I am a social media volunteer for Pandas, and that means that one day a week I look after our social media accounts, posting motivational and informative content to our audience. I also provide support to service users who get in touch over social media, and signpost them to our other services if they are looking for 1-2-1 support. I work 2 days a week, go to college 3 days a week and have my children at weekends and school holidays, but because of the fact you can access social media anywhere, I manage to volunteer around these commitments. I will schedule posts to go out, so I don’t have to remember to do it during a busy work day, and I will make time throughout the day to check messages and post comments and responds to questions and requests for support.

4) Please tell us how you have supported someone?

Although the main role of a social media volunteer is to signpost service users to our helpline, email support, support groups or FB closed group, on numerous occasions I have had lengthy chats with service users over Facebook messages, building rapport and supporting them when they’re feeling that they are struggling. Often, I can see that it’s helpful to them to know that someone is listening, is there and cares. I know that I can’t make someone feel better on my own, but if I help them know that they aren’t alone, that support is out there and that things will improve, that makes it all worthwhile.

Also, increasing our social media following and engagement levels is really rewarding, knowing that people like what we do, feel boosted by our posts is lovely.

5) Please tell us how donations, support and fundraising help the foundation?

Everything we do is run by volunteers, but we still need funds to be able to offer our services. I know that the volunteers on the helpline and email support do a fantastic job and it would be great if the face-to-face support group team had more resources to set up groups in locations where we aren’t currently, to make those services more accessible to more parents.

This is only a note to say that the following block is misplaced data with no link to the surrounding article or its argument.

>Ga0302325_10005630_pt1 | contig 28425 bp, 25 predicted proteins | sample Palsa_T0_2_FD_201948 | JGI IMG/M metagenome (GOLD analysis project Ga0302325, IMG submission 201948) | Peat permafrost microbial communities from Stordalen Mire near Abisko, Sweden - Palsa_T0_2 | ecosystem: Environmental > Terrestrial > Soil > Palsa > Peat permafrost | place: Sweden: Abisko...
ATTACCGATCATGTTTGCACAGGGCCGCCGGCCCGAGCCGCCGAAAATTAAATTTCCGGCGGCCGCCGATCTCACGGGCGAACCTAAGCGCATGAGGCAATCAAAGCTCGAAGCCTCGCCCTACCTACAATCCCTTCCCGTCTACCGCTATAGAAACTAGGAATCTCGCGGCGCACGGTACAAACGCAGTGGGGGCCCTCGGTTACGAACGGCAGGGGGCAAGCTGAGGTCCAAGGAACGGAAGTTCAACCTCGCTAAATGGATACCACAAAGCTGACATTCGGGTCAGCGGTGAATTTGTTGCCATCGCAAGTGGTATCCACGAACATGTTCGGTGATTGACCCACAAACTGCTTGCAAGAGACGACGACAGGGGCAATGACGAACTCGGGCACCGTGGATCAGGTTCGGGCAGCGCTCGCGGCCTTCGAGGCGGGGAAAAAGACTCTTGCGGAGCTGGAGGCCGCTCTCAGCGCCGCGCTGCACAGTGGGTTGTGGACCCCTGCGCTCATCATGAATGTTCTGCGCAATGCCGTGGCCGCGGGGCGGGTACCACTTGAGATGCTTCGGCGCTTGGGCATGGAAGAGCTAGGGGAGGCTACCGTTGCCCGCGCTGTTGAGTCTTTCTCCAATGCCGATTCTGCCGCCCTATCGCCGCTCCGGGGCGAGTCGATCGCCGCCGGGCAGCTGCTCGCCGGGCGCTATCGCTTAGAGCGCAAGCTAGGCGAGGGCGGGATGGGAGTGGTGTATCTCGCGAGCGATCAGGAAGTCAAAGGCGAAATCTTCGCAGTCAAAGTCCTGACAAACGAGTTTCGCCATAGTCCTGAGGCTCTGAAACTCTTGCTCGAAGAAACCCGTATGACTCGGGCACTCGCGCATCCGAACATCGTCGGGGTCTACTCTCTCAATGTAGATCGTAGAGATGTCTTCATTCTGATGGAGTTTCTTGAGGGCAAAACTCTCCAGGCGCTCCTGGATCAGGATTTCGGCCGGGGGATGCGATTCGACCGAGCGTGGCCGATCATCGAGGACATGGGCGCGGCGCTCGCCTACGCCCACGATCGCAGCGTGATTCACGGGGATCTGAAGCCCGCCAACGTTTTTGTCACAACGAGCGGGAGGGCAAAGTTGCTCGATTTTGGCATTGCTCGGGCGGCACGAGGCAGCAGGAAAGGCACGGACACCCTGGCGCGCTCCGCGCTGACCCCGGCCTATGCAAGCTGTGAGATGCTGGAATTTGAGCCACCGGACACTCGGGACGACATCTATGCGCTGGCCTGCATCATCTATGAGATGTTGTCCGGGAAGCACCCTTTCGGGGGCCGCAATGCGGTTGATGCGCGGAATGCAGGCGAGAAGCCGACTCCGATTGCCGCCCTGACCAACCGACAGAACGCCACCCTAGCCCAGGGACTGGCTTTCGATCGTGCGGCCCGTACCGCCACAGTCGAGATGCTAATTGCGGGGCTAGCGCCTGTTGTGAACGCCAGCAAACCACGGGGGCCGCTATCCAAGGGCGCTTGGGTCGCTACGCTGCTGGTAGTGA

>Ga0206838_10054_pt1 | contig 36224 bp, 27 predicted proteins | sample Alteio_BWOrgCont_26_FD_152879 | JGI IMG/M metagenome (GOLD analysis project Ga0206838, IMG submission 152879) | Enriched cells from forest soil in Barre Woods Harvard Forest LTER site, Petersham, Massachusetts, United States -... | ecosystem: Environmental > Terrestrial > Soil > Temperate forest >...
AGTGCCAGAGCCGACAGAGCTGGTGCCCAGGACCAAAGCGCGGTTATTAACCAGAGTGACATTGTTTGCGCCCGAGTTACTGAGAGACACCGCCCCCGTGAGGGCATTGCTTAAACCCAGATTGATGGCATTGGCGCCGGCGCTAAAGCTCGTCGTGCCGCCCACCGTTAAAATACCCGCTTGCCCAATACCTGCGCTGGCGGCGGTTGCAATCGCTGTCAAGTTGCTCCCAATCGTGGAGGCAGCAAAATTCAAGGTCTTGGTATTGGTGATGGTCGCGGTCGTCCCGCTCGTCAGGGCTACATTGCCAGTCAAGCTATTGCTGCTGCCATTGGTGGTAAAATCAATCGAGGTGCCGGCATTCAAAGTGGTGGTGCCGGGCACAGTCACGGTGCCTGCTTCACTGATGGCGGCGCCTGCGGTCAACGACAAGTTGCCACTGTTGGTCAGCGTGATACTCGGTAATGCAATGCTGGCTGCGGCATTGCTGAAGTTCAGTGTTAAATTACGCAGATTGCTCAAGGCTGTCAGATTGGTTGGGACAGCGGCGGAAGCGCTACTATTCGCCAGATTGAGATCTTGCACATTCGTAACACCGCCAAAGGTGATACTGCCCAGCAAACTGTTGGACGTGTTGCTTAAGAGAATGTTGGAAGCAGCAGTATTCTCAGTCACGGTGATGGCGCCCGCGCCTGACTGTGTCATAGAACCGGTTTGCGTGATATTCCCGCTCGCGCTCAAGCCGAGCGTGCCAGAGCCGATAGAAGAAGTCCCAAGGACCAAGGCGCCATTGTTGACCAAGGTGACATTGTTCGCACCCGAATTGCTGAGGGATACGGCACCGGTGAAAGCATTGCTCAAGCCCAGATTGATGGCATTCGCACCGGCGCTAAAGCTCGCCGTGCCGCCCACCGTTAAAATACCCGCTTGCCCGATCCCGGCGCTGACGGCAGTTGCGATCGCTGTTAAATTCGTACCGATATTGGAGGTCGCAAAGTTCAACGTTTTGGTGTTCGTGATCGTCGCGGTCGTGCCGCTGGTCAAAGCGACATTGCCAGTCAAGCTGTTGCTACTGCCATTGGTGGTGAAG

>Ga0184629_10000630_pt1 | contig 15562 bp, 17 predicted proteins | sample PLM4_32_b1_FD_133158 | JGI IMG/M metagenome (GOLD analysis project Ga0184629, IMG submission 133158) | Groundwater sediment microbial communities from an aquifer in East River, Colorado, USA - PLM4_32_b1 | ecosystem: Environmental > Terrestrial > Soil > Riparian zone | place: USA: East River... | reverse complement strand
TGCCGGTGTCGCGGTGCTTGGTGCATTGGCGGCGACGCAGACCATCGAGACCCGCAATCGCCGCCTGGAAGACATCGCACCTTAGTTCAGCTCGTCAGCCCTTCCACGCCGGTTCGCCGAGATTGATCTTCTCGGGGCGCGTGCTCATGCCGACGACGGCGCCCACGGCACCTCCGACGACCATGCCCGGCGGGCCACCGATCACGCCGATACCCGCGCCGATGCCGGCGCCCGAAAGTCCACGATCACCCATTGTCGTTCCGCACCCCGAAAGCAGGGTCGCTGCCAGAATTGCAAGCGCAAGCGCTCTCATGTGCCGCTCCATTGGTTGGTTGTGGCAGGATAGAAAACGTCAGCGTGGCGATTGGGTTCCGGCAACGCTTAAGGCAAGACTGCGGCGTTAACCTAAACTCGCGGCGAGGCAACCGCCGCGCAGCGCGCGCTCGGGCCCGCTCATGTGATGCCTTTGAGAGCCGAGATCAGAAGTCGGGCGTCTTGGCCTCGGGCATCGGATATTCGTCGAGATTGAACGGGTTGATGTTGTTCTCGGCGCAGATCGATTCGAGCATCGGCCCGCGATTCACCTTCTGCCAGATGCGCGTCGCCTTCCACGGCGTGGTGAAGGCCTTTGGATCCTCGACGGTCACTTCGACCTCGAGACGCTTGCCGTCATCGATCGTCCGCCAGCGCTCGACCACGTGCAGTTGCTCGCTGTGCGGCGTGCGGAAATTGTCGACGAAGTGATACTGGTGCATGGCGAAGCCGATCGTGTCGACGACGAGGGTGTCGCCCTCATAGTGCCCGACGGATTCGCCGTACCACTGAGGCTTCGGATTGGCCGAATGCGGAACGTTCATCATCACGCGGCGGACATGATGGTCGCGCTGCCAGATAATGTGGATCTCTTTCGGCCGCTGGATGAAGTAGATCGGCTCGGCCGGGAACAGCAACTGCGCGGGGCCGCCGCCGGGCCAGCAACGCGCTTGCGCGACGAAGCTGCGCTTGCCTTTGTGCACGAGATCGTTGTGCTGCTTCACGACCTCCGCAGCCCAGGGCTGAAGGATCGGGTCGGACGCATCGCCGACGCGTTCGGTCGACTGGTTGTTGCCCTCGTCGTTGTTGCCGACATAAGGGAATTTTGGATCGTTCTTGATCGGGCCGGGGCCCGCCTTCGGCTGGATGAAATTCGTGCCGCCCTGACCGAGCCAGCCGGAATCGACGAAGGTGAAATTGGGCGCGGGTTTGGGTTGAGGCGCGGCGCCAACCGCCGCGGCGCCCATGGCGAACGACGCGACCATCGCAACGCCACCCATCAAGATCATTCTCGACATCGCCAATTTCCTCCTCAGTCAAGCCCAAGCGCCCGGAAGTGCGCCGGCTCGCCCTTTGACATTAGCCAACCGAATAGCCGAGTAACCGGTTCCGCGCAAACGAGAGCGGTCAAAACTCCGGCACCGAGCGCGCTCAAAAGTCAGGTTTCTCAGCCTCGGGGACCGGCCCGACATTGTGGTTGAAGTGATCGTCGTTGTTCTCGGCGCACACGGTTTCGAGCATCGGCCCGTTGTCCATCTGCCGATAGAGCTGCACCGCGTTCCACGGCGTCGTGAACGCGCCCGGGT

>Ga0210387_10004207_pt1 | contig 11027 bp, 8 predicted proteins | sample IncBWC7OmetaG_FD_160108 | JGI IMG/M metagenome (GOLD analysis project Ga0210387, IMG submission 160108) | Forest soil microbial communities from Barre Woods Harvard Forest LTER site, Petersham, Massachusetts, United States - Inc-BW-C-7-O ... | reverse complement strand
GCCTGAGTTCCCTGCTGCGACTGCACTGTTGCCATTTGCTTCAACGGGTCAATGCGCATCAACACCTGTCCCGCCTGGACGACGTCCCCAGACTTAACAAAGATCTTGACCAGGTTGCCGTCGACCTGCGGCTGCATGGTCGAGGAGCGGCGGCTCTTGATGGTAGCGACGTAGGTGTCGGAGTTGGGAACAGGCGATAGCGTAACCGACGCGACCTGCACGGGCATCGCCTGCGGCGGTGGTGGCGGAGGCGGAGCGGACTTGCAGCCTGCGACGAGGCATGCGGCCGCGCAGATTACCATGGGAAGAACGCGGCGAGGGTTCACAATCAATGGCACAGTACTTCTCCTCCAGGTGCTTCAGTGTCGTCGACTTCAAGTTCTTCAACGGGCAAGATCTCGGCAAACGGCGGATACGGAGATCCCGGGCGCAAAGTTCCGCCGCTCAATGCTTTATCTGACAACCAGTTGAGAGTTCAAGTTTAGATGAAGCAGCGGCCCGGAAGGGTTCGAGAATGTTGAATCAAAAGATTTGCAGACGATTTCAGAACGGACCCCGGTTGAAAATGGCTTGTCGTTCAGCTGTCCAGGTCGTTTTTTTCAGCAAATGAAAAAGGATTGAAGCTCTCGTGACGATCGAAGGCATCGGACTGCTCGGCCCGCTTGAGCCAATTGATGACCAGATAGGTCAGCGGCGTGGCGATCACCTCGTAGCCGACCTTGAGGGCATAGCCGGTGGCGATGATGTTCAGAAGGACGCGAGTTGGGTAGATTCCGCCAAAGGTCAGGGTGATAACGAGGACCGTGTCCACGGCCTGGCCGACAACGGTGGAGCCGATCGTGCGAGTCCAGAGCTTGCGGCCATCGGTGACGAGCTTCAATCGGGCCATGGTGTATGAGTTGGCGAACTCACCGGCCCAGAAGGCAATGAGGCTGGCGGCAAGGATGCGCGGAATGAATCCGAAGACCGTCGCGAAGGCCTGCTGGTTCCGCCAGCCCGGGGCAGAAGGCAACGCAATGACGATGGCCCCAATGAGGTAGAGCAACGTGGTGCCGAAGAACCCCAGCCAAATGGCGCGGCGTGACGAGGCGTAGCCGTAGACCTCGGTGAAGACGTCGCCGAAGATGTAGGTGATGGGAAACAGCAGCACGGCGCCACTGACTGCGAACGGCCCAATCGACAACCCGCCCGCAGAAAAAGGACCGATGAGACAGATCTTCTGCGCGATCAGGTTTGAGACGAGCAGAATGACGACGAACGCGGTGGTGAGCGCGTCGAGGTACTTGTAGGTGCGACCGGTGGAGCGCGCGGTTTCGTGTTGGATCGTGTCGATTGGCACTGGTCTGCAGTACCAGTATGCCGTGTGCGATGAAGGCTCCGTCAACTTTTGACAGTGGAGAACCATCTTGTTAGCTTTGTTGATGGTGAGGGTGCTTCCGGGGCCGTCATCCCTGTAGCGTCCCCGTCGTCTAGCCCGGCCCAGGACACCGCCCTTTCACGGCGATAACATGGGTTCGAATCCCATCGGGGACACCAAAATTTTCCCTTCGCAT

Also, I think that we could expand our range of digital services to suit how some people like to access support – kind of like an online chat function that’s private, as some people feel nervous about calling in.

I’d also like us to be able to support the people who raise funds for us more – with branded tshirts etc to show to the world that they’re supporting us 

And finally…

One day I hope to be a kind, competent midwife somewhere in the East Midlands, and I think the work I’ve done with PANDAS and what I’ve learnt will definitely help me to be empathetic and more aware of perinatal mental health.

2

Lucien’s Marathon

1) Please tell us about yourself?

My name is Lucien, 32 from France. I have been living in the UK with my wife Alix for almost 10 years and consider myself more English than French! Our son Oscar is 2.5 years old. I work in sports marketing, and apart from running, I enjoy sports in general, music and film.

2) Please tell us about your marathon?

My marathon was Sunday (9th April) in Paris. I’ve been training hard for the last 6 months, gradually building my training regime. I only started running 1 year ago, after 31 years of hating it!

3) Please tell us about your experiences of perinatal mental health and why you are supporting PANDAS?

It wasn’t something my wife and I were ready for. I don’t think anyone can be. But in my case, I had a misconception of what it meant. My wife was ,and still is- one of the strongest persons I know, and when it started few weeks after our lovely boy Oscar was born, I think both of us actually fooled ourselves into thinking it wasn’t that. It couldn’t be. She was just tired and it would pass. But it didn’t. Things worsened, to a point where I was fearing for her safety. Never our child’s. Remarkably and bravely Alix decided to get help and it was the best decision she could take.

I remember feeling this complete sense of being useless. I am used to making her feel better after 14 years together and I know what to say when she’s down. But this wasn’t “like before.” And we now know this isn’t something you can get out of without the help of professionals. This doesn’t make Alix, or anyone seeking help weak or weaker. Actually for me realising this is beyond your control and requiring professional help is a sign of strength. Alix received the help she needed from NHS professionals, who were absolutely amazing. But we wish at the time we’d known about PANDAS.

4) How can supporters follow your marathon and sponsor you?

I’m starting on Sunday around 08.55 UK time, and you can track me (my race number is 71199) here: https://track.rtrt.me/e/ASO-PARISMARATHON-2018#/tracker You can support me (and PANDAS of course) by donating on my page: https://uk.virginmoneygiving.com/LucienBigois